Planning Board denies rezoning for new apartments but will look for compromise
SALISBURY — The Salisbury Planning Board voted against rezoning a proposed apartment complex on Gold Hill Drive but sent the issue to a committee in hopes of finding a compromise.
Members voted 4-3 to kill a motion that would have recommended to City Council rezoning and a conditional district overlay for Summerfield Apartments.
Charlotte developer Jud Little wants to build the 80-unit, rent-controlled complex and clubhouse on 12 acres with an entrance and exit on Gold Hill Drive. The development would stand near PowerCurbers, a long-term storage facility and another apartment complex but also next to a single-family home neighborhood.
Some Planning Board members said they could not support the development as proposed because it doesn’t adhere to the Eastern Gateway Plan, a guiding document that volunteers and city staff worked for years to create.
Summerfield’s density would put more than six apartment units per acre on the site, up from the recommended two-to-four units per acre in the gateway plan.
Although the current zoning would allow even more units — 12 per acre — opponents said they felt they had to respect the density limits in the plan.
Planning Board member Bill Wagoner, who opposed the rezoning, offered to chair a committee that will try to find a compromise to present at the April 23 meeting. Committee members include Jo-ann Hoty, who voted for the rezoning, and Josh Lavis, who voted against it.
Little requested a conditional district overlay for Summerfield to allow campus-style apartments, meaning the four buildings would face each other, instead of facing a street. The change also would allow more than four units per building.
Little wanted to build a similar apartment complex last year behind the new Aldi but failed to win tax credit financing from the N.C. Housing Finance Agency (another developer is now pursuing the project behind Aldi). Little will once again compete for tax credit financing for Summerfield.
If the apartments are built, people who qualify to live in Summerfield would earn between $17,000 and $34,000 a year.
Two residents spoke in opposition. Harry Owen, who said he’s lived on Gold Hill Drive for 38 years, said 80 apartments would add to traffic that’s already backed up from Faith Road to Old Concord Road.
“If they put that in, it will be even worse,” Owen said.
Richard Carter, who lives at the corner of Dunham and Burke avenues next to the proposed development, said the two-story apartment building would be visible from his house. Neighborhood streets are already too narrow and can’t handle more traffic, Carter said.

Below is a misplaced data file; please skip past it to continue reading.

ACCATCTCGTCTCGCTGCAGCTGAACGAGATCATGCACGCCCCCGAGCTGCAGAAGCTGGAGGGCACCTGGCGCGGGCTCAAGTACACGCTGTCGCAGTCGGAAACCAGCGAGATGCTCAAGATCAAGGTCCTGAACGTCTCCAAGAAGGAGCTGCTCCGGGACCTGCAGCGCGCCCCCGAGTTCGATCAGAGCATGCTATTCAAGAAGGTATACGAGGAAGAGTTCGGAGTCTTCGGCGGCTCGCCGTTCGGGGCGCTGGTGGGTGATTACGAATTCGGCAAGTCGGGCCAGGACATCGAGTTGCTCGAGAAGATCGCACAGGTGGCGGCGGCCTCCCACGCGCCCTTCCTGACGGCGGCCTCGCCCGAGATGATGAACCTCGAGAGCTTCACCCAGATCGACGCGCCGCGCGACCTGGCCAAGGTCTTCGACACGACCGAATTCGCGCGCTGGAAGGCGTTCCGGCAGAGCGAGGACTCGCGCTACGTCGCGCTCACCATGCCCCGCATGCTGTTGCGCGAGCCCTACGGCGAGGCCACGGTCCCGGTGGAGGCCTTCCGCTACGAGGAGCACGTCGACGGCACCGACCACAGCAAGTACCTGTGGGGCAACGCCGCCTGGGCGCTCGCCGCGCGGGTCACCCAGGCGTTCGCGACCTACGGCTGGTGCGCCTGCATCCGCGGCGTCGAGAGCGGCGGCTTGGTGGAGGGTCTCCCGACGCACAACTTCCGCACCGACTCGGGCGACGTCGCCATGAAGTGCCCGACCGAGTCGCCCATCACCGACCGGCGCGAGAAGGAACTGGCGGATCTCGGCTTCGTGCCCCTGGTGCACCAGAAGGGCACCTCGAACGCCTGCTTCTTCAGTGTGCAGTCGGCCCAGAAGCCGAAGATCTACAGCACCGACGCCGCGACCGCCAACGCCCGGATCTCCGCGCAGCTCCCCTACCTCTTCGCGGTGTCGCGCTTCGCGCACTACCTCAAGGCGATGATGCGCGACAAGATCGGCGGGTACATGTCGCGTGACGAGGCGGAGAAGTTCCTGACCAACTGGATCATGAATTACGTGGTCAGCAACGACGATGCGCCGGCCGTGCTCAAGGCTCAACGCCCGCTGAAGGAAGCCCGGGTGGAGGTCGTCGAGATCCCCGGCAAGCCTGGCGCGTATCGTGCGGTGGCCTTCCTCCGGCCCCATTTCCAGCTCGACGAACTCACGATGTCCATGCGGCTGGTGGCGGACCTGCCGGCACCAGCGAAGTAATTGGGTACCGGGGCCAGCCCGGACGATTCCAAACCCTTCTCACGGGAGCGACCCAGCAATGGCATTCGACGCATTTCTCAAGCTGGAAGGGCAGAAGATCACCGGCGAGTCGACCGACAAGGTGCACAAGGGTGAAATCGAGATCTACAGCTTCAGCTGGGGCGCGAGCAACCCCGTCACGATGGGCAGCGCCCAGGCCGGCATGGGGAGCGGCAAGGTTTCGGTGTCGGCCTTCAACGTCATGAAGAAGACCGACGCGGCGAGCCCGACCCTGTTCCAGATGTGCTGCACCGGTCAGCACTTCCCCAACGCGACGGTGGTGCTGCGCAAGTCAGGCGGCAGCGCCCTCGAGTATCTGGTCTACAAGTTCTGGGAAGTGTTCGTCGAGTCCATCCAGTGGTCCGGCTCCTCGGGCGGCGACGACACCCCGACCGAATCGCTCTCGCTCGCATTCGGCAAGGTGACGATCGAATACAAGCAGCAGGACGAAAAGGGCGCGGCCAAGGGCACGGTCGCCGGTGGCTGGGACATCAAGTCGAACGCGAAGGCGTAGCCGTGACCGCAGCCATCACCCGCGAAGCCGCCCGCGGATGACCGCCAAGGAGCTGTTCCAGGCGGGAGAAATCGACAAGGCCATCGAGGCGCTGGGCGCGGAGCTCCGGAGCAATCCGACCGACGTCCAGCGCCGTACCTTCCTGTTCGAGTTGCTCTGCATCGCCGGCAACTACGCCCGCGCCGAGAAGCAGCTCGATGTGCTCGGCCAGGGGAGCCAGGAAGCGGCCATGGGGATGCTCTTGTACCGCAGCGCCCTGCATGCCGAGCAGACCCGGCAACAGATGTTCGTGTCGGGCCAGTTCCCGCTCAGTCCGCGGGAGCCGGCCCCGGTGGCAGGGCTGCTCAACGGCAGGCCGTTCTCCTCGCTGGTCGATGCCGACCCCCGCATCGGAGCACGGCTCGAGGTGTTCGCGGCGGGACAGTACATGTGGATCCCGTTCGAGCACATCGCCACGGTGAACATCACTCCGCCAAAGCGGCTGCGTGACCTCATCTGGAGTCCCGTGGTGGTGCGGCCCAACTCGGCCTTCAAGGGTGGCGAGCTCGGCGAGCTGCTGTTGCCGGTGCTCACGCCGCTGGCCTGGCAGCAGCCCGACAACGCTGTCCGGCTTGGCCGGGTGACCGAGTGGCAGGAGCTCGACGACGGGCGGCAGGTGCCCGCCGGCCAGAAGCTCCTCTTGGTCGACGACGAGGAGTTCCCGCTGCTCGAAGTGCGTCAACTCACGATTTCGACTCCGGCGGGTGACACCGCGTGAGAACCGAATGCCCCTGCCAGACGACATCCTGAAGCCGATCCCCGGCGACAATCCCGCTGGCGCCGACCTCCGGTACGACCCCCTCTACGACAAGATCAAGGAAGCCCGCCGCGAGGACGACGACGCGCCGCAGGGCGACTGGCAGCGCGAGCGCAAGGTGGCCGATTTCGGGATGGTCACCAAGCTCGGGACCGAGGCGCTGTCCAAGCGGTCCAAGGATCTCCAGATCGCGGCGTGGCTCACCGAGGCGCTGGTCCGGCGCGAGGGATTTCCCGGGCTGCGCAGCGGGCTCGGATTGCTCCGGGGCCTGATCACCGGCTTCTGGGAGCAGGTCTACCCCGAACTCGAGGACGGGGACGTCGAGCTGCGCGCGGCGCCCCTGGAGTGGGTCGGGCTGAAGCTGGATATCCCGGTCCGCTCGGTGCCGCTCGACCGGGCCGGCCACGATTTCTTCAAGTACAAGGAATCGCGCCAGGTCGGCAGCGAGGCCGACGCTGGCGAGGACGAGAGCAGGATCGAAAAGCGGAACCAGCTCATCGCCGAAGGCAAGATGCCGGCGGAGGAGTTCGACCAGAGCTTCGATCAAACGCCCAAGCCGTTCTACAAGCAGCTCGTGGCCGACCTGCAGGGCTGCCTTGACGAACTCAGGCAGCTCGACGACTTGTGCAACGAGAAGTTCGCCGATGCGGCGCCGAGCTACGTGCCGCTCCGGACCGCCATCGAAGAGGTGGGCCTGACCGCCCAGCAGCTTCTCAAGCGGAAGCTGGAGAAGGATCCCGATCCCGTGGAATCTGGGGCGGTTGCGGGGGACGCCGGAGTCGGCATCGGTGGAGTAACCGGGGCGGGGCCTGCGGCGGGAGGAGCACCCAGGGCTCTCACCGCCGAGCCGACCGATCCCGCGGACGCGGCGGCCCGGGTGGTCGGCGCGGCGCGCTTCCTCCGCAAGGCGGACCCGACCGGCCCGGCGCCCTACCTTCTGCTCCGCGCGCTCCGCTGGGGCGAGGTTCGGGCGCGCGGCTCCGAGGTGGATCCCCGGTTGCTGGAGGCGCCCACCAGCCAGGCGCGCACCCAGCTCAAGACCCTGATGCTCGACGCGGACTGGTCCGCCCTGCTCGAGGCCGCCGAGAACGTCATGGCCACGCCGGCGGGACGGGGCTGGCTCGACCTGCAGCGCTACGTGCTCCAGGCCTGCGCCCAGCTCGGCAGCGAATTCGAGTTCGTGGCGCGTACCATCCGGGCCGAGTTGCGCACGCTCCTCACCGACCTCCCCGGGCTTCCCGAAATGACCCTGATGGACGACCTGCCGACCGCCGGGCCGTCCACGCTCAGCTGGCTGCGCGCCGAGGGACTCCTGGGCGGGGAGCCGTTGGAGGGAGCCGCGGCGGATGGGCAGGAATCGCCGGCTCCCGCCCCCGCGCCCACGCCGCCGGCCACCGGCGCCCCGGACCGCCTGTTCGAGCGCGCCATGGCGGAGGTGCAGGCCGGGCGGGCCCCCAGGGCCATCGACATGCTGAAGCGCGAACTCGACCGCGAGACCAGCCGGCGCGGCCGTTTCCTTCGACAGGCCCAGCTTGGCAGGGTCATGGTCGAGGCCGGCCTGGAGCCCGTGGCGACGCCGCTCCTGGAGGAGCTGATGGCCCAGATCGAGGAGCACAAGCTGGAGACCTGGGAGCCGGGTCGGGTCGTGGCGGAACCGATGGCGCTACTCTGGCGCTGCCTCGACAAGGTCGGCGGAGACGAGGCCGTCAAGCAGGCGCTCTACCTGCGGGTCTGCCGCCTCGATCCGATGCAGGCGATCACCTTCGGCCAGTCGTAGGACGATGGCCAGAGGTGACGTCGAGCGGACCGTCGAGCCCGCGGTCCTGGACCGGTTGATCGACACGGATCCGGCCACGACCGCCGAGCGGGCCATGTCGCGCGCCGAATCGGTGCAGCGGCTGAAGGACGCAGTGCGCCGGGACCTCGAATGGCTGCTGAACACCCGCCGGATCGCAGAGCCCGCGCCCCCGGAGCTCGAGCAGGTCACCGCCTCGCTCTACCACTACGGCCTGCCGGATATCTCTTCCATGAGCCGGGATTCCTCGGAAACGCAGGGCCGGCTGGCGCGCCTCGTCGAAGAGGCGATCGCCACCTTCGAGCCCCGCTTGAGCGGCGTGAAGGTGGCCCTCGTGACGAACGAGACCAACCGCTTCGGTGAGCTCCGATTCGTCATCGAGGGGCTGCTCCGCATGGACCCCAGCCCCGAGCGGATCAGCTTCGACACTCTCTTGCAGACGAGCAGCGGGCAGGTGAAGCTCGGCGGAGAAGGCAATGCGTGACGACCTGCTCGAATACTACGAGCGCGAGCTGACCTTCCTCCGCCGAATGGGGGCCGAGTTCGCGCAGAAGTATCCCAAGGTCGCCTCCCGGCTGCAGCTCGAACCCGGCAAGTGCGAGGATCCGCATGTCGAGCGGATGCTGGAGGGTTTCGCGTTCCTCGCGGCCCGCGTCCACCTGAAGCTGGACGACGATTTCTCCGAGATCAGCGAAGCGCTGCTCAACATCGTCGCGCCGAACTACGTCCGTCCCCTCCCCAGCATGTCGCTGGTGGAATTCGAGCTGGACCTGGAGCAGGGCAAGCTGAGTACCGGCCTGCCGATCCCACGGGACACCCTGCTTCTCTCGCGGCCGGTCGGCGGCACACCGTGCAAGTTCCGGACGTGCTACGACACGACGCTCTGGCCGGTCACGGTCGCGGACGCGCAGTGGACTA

Before Tuesday’s Planning Board meeting, city staff told developers there could be objections to the apartments.
Preston Mitchell, the city’s Planning and Development Services manager, said Little worked with city staff to tweak the design, addressing potential concerns by relocating the taller, three-story buildings to the back of the property and rotating the clubhouse to face Gold Hill Drive.
Little pointed out the apartments are close to commercial development, and the plan includes 63 shade trees and extensive landscaping to provide a buffer with neighbors. Parking would be screened from the street, and his company plans to invest $9 million in the development, Little said.
The changes make a softer transition from the single-family homes, Mitchell said.
City staff recommended the Planning Board support the project but acknowledged that Summerfield is not consistent with the Eastern Gateway Plan.
Planning Board Chairman Carl Repsher voted in favor, saying although the development doesn’t adhere to the plan, it would act as a transition between the single-family neighborhood next door and commercial developments beyond.
“That makes it acceptable,” Repsher said.
David Post and Hoty also voted yes.
But Wagoner, Lavis, Josh Canup and Thomasina Paige voted no. After a lengthy discussion, the board sent the matter to committee.
Wagoner said a compromise could include connecting Summerfield by sidewalks to the neighboring apartments to the west, rather than to the single-family neighborhood to the east.
The gateway plan calls for the area where Summerfield would be built to retain a “certain character of the existing neighborhood,” Wagoner said.
The apartments would be two to three times more dense than the community standard established in the plan, he said.
Despite the vote, Wagoner said he and others want to see Summerfield move forward with modifications.
“We all have sympathy for the project and its goals and uses, and how much work Jud has put in and the timeline he’s on,” he said.
Contact reporter Emily Ford at 704-797-4264.